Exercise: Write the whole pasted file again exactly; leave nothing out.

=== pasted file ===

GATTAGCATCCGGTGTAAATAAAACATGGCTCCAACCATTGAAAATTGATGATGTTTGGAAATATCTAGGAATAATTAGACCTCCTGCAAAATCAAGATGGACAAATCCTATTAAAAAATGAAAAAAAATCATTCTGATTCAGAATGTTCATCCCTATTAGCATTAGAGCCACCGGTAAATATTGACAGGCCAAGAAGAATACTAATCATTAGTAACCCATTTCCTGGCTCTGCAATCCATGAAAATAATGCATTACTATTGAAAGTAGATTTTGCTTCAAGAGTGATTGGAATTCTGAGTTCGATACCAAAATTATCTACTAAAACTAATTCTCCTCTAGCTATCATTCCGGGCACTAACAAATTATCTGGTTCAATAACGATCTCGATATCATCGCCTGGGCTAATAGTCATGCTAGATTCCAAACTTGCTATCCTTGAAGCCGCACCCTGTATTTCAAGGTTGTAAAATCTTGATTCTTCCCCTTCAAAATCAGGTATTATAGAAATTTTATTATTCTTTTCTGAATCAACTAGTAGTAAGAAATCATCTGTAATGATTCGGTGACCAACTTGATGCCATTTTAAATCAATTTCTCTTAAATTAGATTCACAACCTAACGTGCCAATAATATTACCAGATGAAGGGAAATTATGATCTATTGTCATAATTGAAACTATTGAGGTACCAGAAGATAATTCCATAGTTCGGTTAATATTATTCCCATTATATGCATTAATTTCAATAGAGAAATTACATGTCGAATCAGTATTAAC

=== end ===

GATTAGCATCCGGTGTAAATAAAACATGGCTCCAACCATTGAAAATTGATGATGTTTGGAAATATCTAGGAATAATTAGACCTCCTGCAAAATCAAGATGGACAAATCCTATTAAAAAATGAAAAAAAATCATTCTGATTCAGAATGTTCATCCCTATTAGCATTAGAGCCACCGGTAAATATTGACAGGCCAAGAAGAATACTAATCATTAGTAACCCATTTCCTGGCTCTGCAATCCATGAAAATAATGCATTACTATTGAAAGTAGATTTTGCTTCAAGAGTGATTGGAATTCTGAGTTCGATACCAAAATTATCTACTAAAACTAATTCTCCTCTAGCTATCATTCCGGGCACTAACAAATTATCTGGTTCAATAACGATCTCGATATCATCGCCTGGGCTAATAGTCATGCTAGATTCCAAACTTGCTATCCTTGAAGCCGCACCCTGTATTTCAAGGTTGTAAAATCTTGATTCTTCCCCTTCAAAATCAGGTATTATAGAAATTTTATTATTCTTTTCTGAATCAACTAGTAGTAAGAAATCATCTGTAATGATTCGGTGACCAACTTGATGCCATTTTAAATCAATTTCTCTTAAATTAGATTCACAACCTAACGTGCCAATAATATTACCAGATGAAGGGAAATTATGATCTATTGTCATAATTGAAACTATTGAGGTACCAGAAGATAATTCCATAGTTCGGTTAATATTATTCCCATTATATGCATTAATTTCAATAGAGAAATTACATGTCGAATCAGTATTAAC